Silicon Sealant These are about $5 for a 9oz tube, which is far more than you’ll need for this project.  We had some already from other household maintenance.
Flexible Downspout $10-$15 at any hardware store, if you get creative and know what you’re doing, you could work with your current downspout.
Stand We used bricks and some wood scraps.

Optional Materials for Connecting Multiple Rain Barrels Together

Small Hose Any hardware store for less than $5.  Three feet should be plenty depending on how you arrange the barrels.
Hose Coupler Any hardware store for about $1. You’ll need two.
20 Gauge Steel Wire You won’t need much, a foot should be plenty.  We had some from putting chicken wire around our vegetable patch.


Drill with a drill bit the same size as the spigot stem (opposite end from where you attach the hose), another drill bit for screws if needed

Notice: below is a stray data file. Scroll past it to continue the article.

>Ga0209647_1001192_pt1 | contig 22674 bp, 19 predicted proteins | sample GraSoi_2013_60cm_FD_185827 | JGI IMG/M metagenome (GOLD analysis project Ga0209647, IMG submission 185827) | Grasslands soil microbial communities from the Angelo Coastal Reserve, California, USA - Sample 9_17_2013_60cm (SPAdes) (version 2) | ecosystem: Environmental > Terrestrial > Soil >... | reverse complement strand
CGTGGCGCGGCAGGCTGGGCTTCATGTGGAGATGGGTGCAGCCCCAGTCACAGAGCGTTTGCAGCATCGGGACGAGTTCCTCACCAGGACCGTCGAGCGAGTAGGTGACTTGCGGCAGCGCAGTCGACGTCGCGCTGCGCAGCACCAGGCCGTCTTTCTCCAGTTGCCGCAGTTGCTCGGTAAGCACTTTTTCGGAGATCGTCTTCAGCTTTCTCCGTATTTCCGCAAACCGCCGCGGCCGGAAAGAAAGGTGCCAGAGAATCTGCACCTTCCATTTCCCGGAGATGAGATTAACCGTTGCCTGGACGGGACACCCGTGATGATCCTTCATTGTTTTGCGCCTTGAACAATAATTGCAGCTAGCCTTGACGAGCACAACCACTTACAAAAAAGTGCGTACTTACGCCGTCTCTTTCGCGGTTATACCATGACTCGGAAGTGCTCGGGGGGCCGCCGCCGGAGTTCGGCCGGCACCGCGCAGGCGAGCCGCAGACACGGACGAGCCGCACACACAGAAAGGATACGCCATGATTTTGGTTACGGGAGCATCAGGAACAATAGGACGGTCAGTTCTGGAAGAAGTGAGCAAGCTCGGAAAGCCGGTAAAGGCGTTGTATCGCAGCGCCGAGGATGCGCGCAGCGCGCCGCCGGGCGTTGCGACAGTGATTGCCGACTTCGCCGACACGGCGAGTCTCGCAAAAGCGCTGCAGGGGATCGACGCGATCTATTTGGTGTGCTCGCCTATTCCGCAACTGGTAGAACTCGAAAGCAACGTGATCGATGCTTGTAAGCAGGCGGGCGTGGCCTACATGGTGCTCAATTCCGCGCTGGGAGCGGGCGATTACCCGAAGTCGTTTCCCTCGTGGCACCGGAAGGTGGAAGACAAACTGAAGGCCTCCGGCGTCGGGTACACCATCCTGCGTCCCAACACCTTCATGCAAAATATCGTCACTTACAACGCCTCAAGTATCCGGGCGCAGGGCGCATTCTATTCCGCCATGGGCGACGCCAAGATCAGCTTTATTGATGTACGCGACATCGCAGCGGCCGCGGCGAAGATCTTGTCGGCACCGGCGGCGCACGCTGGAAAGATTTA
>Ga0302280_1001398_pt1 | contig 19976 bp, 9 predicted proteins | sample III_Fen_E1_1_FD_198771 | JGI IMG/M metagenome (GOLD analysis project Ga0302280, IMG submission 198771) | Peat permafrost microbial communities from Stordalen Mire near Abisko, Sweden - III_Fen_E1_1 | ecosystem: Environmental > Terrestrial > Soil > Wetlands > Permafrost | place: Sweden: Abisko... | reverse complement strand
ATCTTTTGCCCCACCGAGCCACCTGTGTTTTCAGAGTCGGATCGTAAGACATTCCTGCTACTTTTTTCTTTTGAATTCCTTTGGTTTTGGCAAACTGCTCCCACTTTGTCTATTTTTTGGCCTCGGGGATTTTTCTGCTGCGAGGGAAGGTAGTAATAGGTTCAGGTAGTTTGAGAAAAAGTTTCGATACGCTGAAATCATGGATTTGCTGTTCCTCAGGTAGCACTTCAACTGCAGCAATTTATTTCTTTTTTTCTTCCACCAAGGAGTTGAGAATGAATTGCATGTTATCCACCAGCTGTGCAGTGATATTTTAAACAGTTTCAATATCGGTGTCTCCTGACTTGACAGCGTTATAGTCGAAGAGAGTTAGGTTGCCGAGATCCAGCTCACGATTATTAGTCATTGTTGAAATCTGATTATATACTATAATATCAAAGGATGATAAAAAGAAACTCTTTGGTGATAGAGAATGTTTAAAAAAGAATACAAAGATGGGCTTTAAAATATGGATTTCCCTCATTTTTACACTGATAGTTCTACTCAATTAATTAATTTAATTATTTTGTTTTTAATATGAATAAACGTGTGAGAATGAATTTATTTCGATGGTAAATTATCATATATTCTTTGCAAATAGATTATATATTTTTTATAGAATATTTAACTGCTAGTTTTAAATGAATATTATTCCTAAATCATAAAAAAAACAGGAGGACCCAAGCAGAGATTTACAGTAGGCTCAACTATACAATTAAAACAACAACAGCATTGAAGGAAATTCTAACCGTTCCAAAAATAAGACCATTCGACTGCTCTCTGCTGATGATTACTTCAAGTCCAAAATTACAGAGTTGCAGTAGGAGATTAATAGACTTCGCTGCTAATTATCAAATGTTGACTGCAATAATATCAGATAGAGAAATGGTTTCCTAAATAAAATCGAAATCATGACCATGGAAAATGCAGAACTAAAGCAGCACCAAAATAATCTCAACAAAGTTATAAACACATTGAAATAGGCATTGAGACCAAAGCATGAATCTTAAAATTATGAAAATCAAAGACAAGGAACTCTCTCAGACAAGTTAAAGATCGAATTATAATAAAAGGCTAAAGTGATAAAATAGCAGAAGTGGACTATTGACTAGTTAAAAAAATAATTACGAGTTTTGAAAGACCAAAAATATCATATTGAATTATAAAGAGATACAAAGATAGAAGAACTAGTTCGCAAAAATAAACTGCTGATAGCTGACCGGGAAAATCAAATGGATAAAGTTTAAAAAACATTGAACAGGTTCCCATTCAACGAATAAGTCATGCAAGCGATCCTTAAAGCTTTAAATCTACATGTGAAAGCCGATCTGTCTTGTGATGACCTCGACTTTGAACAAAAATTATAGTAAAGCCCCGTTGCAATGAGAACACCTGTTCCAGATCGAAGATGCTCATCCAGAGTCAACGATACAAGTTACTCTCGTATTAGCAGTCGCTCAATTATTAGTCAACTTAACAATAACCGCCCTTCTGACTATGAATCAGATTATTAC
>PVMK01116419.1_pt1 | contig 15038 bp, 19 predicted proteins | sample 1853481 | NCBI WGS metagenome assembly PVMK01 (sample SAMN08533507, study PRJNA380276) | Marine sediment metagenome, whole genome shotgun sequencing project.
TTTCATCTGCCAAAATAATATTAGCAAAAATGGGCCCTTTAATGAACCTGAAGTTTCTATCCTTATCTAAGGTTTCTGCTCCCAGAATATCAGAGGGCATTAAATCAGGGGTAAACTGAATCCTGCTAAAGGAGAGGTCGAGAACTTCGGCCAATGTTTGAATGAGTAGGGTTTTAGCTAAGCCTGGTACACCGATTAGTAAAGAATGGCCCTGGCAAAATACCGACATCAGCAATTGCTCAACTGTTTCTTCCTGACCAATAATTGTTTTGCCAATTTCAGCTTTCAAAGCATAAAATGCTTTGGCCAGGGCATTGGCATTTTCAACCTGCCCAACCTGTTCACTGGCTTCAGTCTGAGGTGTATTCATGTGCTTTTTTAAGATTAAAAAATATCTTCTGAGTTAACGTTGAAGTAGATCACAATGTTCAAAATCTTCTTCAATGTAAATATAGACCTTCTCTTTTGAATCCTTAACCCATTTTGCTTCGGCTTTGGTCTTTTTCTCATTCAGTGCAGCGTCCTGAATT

Jig Saw or reciprocating saw or hand powered alternative.

Adjustable wrench.

Marker or Pen.

Pliers and a wire cutter if you’re connecting multiple rain barrels.

Step 2: Decisions, Decisions...

If you have options, the hardest part may be deciding where to place the rain barrel.  It’s a decision that may change how long a downspout you’ll need or what type of stand you’ll need.  Once you’ve made your choice you can get a better feel for where you’ll connect the lid to the downspout.

Step 3: Attach the Spigot

Cutting the Hole

Trace the small end of the flexible downspout on the lid of your barrel where you want it connected.  There are several ways you could cut the hole, what we did is drill a hole in the center of the marked area, and then used a jigsaw to cut along the marks.  When you’re done cutting the hole, make sure the downspout fits snugly.  A little wiggle room is fine, but don’t make the hole larger than some silicon will seal up so bugs don’t swarm in.

Attaching the Spigot